Since 1977, Terry Brooks has been writing his Shannara fantasy series. Once the first trilogy was complete, he gave up his day job as a lawyer and never looked back. In spite of his success, he has often been asked why he writes fantasy. Not so much now, with fantasy’s mainstream success, but some still equate fantasy with escapism.
True, any book, television show, hobby has that element — and there’s nothing wrong with that, so long as most people know how not let one overcome the other. Good fiction, whether or not it is fantasy, ultimately rests on how much it draws on real life. From the outside, that may be hard to grasp when talking about stories with fantastic creatures. Yet we have detailed here in past posts that it was the depth and themes of fictional worlds of Middle Earth and Narnia that was in large measure the reason for their enduring success.
That doesn’t mean a thoughtful book cannot be entertaining (it should be) or should beat the reader over the head with messages (it should not). Finding that balance is what writers should strive for. And those works can be escapist, but if in the way Bradley J. Birzer writes in J.R.R. Tolkien’s Sanctifying Myth, that fantasy — or fairy stories as Tolkien would often call them — is worth “the effort of entering” in spite of “its many perils and the great possibilities of misunderstanding” because:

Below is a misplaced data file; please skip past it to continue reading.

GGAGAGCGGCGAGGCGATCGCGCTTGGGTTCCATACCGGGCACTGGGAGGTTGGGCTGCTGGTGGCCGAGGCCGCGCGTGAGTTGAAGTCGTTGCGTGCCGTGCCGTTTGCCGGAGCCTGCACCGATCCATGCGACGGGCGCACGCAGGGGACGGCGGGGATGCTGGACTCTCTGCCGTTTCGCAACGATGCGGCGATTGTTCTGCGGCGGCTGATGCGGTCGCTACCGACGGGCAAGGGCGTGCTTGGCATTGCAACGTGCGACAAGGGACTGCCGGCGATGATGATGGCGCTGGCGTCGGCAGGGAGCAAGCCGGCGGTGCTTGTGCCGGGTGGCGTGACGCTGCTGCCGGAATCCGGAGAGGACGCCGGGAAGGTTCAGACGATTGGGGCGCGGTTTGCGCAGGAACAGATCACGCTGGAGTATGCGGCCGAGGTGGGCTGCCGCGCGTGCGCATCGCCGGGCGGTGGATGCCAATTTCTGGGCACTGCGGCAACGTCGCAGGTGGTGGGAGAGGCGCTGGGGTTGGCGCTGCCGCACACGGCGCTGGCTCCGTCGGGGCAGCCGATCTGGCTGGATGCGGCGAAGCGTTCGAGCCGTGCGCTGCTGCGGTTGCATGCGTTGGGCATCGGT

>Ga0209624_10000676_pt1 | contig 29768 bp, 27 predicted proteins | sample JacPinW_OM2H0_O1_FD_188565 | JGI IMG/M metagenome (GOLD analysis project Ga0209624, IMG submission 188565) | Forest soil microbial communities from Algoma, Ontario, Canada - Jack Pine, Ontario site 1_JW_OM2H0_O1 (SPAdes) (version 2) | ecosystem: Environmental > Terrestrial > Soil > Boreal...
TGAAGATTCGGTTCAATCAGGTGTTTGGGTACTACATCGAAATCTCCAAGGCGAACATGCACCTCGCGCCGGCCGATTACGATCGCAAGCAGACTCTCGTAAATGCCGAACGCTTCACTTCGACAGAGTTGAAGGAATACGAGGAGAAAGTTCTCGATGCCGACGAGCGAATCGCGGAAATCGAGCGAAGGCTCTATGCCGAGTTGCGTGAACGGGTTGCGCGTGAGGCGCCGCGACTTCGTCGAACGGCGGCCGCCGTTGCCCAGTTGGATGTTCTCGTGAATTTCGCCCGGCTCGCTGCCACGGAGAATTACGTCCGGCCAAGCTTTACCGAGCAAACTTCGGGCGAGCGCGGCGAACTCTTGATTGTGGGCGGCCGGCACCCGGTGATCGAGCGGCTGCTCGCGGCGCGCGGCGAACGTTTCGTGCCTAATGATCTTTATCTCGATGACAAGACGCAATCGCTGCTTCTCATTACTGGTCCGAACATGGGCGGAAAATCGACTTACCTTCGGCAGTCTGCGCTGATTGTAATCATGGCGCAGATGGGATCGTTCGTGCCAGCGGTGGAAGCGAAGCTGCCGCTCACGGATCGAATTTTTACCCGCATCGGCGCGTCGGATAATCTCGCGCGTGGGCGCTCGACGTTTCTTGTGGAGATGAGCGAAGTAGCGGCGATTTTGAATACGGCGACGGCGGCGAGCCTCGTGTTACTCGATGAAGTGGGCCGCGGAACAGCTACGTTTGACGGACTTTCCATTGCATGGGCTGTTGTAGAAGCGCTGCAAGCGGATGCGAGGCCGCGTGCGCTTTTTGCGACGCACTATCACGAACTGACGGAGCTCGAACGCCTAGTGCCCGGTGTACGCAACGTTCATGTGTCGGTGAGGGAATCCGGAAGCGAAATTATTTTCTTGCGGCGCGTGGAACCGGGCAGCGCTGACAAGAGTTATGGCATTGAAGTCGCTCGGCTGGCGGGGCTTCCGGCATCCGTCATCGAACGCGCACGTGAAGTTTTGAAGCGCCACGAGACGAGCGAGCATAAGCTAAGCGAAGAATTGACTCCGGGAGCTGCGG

…fairy stories illuminate the vast inheritance our ancestors have bequeathed to us…[they] give us a new sense of wonder about things we have taken for granted or which have become commonplace…[and] provide humans with a means to escape the darkness, conformity, and mechanization of modernity…this is not the same thing as escaping from reality. We still deal with life and death, comfort and discomfort. We merely escape progressivism and the progressive dream, which reduces all of complex reality to a mere shadow of creation’s true wonders.
So in that, and in Terry Brook’s talk here, we can see that great fantasy, rather than escaping from reality, shows what is wrong with it.
And, perhaps, how to reclaim it.
Really interesting post. In many ways escapism is part of why readers read a lot of fantasy, but as you mention it is not exclusively related to fantasy books.
There is that escapism component that brings people to fantasy and keeps bringing them back. Authors are great at creating immersive environments to get lost in. The mistake is when people, or critics in particular, think that fantasy – or fiction in general – is only about escaping “real life.”
It’s all perception, including reality. So what truly is real? Tolkien’s book had a profound impact on my “real” life – kicked off a love of writing, which led me to books that expanded my understanding of the world, and now I’m a fantasy writer. I think books, including “fairy stories,” have the power to change the world. 😀